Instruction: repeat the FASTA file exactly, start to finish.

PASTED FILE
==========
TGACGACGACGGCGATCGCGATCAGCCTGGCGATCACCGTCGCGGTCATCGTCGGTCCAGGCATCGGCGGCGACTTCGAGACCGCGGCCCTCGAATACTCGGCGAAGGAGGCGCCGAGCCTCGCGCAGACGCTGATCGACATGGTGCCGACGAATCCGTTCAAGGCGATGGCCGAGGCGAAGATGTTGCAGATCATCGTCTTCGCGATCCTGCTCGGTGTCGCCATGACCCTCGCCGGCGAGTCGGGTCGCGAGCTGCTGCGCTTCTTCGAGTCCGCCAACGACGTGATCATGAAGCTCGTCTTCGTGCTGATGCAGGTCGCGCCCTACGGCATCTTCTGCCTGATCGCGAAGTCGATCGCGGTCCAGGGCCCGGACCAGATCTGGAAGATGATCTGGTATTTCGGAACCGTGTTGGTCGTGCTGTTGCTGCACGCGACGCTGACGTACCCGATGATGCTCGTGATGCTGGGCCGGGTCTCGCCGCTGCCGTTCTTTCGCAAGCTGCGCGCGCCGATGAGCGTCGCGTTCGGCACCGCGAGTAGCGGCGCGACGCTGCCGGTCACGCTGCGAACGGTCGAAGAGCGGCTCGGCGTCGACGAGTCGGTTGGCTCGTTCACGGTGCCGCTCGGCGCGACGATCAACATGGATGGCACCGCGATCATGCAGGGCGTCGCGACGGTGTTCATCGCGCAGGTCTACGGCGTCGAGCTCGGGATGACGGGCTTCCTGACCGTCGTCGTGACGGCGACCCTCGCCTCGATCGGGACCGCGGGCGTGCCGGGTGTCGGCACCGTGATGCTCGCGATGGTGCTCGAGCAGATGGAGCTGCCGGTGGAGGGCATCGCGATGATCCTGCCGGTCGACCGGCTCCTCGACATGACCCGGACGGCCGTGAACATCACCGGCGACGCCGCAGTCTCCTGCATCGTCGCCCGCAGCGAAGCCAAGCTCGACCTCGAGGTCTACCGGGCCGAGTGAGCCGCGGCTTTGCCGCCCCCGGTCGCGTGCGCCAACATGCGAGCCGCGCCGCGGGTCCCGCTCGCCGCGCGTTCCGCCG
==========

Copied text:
TGACGACGACGGCGATCGCGATCAGCCTGGCGATCACCGTCGCGGTCATCGTCGGTCCAGGCATCGGCGGCGACTTCGAGACCGCGGCCCTCGAATACTCGGCGAAGGAGGCGCCGAGCCTCGCGCAGACGCTGATCGACATGGTGCCGACGAATCCGTTCAAGGCGATGGCCGAGGCGAAGATGTTGCAGATCATCGTCTTCGCGATCCTGCTCGGTGTCGCCATGACCCTCGCCGGCGAGTCGGGTCGCGAGCTGCTGCGCTTCTTCGAGTCCGCCAACGACGTGATCATGAAGCTCGTCTTCGTGCTGATGCAGGTCGCGCCCTACGGCATCTTCTGCCTGATCGCGAAGTCGATCGCGGTCCAGGGCCCGGACCAGATCTGGAAGATGATCTGGTATTTCGGAACCGTGTTGGTCGTGCTGTTGCTGCACGCGACGCTGACGTACCCGATGATGCTCGTGATGCTGGGCCGGGTCTCGCCGCTGCCGTTCTTTCGCAAGCTGCGCGCGCCGATGAGCGTCGCGTTCGGCACCGCGAGTAGCGGCGCGACGCTGCCGGTCACGCTGCGAACGGTCGAAGAGCGGCTCGGCGTCGACGAGTCGGTTGGCTCGTTCACGGTGCCGCTCGGCGCGACGATCAACATGGATGGCACCGCGATCATGCAGGGCGTCGCGACGGTGTTCATCGCGCAGGTCTACGGCGTCGAGCTCGGGATGACGGGCTTCCTGACCGTCGTCGTGACGGCGACCCTCGCCTCGATCGGGACCGCGGGCGTGCCGGGTGTCGGCACCGTGATGCTCGCGATGGTGCTCGAGCAGATGGAGCTGCCGGTGGAGGGCATCGCGATGATCCTGCCGGTCGACCGGCTCCTCGACATGACCCGGACGGCCGTGAACATCACCGGCGACGCCGCAGTCTCCTGCATCGTCGCCCGCAGCGAAGCCAAGCTCGACCTCGAGGTCTACCGGGCCGAGTGAGCCGCGGCTTTGCCGCCCCCGGTCGCGTGCGCCAACATGCGAGCCGCGCCGCGGGTCCCGCTCGCCGCGCGTTCCGCCG